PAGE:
10 Strange Stories of People Who Faked Their Own Deaths
1. Connie Franklin: Called As Witness in Own Murder Trial
It was a sensation that captured the nation. In 1929, a drifter named Connie Franklin and his girlfriend Tillar Ruminer were captured by thugs in the Ozarks of Arkansas on their way to get hitched. He was murdered, his corpse mutilated and burned and she was raped – or at least that's the story she told. Five men were put on trial for this heinous crime, but things didn't add up. Not only was there no evidence that a crime had been committed, but Connie himself began to appear around town looking for work. He denied that he was the murdered man, and Tillar said she didn't recognize him. The trial created a circus-like atmosphere, and even Time Magazine ran a story. Connie took the stand, swearing he wasn't the murdered man. And he was right… sort of. It turns out his real name was Marion Franklin Rogers, father of four, who had escaped from a nearby mental hospital and had tried to start a new life. The men were found not guilty, and the exasperated judge ordered the records burned.
2. Lord Timothy Dexter: 3000 People Came To His Phony Funeral
“Lord” Timothy Dexter (he apparently bestowed the title upon himself) built a fortune from a successful export business. He was born in 1748 and, even though he had no formal education, wrote a book when he was 50, entitled “A Pickle for the Knowing Ones; or Plain Truths in a Homespun Dress." Even though it was almost indecipherable because of its lack of punctuation, it proved popular and was reprinted in 8 editions. One day, he wondered what people might say or do after he passed to the Great Beyond, so he made the announcement of his own death. Three thousand people came to the funeral, but apparently Dexter was unhappy that his wife did not grieve properly so he refused to make a surprise appearance at the wake and later beat her with a cane.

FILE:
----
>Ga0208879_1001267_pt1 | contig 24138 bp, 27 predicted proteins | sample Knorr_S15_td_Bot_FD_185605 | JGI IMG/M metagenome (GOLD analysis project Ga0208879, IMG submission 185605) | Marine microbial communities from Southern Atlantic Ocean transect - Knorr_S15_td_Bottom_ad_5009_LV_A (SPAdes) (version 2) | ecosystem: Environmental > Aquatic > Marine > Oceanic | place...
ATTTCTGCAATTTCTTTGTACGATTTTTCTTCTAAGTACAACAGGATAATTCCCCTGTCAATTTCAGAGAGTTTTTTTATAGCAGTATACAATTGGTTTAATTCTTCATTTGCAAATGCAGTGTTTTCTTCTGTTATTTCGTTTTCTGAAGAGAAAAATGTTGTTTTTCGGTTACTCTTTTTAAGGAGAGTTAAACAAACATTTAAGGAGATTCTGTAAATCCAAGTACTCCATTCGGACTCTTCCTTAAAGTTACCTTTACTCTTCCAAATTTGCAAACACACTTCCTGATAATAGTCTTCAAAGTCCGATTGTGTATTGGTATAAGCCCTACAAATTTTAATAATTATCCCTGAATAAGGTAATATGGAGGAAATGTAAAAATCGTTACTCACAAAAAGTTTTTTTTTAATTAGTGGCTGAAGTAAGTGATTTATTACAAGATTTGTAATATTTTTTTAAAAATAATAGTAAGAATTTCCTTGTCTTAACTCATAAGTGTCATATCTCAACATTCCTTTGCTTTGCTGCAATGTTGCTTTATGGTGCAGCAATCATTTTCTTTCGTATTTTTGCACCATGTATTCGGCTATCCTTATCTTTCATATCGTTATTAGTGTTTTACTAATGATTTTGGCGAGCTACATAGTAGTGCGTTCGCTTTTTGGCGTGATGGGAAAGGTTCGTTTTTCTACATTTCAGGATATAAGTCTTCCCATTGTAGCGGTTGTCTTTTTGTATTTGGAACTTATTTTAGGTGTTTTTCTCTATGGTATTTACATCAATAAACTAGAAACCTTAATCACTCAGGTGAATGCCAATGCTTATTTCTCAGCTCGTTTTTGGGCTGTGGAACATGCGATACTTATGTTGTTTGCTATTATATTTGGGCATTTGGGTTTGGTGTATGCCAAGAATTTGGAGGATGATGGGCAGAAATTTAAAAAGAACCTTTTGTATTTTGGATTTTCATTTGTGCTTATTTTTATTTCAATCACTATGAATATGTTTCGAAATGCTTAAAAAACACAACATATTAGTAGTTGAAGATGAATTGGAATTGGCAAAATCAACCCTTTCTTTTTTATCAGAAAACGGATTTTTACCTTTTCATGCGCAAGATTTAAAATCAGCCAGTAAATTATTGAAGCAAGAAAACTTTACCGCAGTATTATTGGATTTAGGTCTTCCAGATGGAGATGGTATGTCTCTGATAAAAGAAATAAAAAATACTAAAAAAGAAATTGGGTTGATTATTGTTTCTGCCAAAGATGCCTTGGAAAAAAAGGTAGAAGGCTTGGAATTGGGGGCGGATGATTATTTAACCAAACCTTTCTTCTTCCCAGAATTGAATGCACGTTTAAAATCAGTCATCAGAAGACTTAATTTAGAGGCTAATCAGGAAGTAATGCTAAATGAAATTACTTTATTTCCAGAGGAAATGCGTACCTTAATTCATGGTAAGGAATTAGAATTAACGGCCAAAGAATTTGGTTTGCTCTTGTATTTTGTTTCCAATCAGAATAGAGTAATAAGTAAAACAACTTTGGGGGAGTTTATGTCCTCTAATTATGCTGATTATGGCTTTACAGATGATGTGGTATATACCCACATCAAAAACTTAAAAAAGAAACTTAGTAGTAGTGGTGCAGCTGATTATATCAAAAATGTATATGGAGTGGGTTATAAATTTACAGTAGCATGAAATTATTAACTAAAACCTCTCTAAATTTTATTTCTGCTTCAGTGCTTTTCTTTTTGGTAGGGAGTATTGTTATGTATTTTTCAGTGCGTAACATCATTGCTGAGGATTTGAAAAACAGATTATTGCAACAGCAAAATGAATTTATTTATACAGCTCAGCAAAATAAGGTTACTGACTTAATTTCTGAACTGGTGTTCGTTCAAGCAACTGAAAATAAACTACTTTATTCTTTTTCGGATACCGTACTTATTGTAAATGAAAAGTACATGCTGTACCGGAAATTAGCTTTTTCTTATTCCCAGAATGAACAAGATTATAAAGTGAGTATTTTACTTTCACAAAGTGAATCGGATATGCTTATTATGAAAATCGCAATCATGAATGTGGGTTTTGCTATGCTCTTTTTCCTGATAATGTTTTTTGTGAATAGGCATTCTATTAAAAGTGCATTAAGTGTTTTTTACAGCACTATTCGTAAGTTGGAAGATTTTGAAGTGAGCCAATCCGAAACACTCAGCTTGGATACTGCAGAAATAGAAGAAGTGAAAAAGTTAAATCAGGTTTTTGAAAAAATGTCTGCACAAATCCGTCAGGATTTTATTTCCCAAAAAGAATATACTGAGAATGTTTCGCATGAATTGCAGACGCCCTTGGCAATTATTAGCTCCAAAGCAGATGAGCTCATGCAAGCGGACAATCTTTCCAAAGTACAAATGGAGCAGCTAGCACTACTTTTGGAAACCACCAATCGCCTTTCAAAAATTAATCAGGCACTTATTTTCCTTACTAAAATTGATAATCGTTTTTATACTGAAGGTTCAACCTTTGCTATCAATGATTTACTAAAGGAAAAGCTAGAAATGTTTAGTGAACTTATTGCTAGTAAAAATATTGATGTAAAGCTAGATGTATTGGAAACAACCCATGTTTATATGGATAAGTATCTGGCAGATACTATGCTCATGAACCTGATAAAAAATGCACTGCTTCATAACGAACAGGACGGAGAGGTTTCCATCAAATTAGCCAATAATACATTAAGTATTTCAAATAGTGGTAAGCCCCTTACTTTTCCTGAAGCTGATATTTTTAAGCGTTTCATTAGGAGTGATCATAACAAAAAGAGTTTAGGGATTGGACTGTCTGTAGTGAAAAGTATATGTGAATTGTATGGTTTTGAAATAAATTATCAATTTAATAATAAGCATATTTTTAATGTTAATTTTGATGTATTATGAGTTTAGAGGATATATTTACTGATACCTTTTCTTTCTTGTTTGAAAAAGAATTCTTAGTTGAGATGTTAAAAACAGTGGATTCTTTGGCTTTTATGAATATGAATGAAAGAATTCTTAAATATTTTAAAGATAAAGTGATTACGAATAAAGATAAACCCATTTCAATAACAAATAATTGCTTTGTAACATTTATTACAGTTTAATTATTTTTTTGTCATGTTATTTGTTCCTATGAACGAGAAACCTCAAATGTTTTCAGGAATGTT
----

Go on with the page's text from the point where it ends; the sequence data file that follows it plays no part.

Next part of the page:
3. Ken Kesey: Faked Suicide, “Flew” Over The Border To Escape Pot Bust
He is perhaps the most famous faker on this list. Ken Kesey, author of the classic novel "One Flew Over The Cuckoo's Nest" and member of the 60's counterculture group, The Merry Pranksters, staged his own death in 1965 to avoid being busted for marijuana. Parking his car near a bluff in Eureka, CA, he left a suicide note which read “Ocean, Ocean I'll beat you in the end” and fled to Mexico. When he returned, less than a year later, he was sent to jail for 5 months.
4. Corey Taylor: Pretended To Be Dead To Get Out Of Cell Phone Contract
"The bill is HOW much???"
We all hate paying our wireless bill, but would you go THIS far? Corey Taylor was tired of the crappy service he was getting from Verizon, and since he heard that dead men pay no bills, he had a friend fax in a doctored death certificate. It didn't take too long for the company to figure out he was lying, and he eventually forked over the $175 he owed them. But, positioning himself as a champion of the irate consumer, he later said, “I bet I sent a definite message about how much people hate being strapped to a cell phone that doesn't work.”
5. Allison Matera: Faked Death But Attended Funeral
Allison Matera was just too nice. She couldn't figure out a way to politely tell her churchgoing friends and community that she wanted out. So, instead, she told her choir she was dying of cancer. She kept the ruse going for almost a year. For a while, she would give them updates on her treatment in person. When she stopped going to church, Matera told everyone she was checking in to a hospice to die. Finally she phoned the pastor, posing as a nurse, and informed him of her “death” January 18, 2007. But I guess she missed the old gang, and appeared at her own funeral, pretending she was a sister. The jig was up shortly thereafter.
6. William Grothe: Posed as His Own Murderer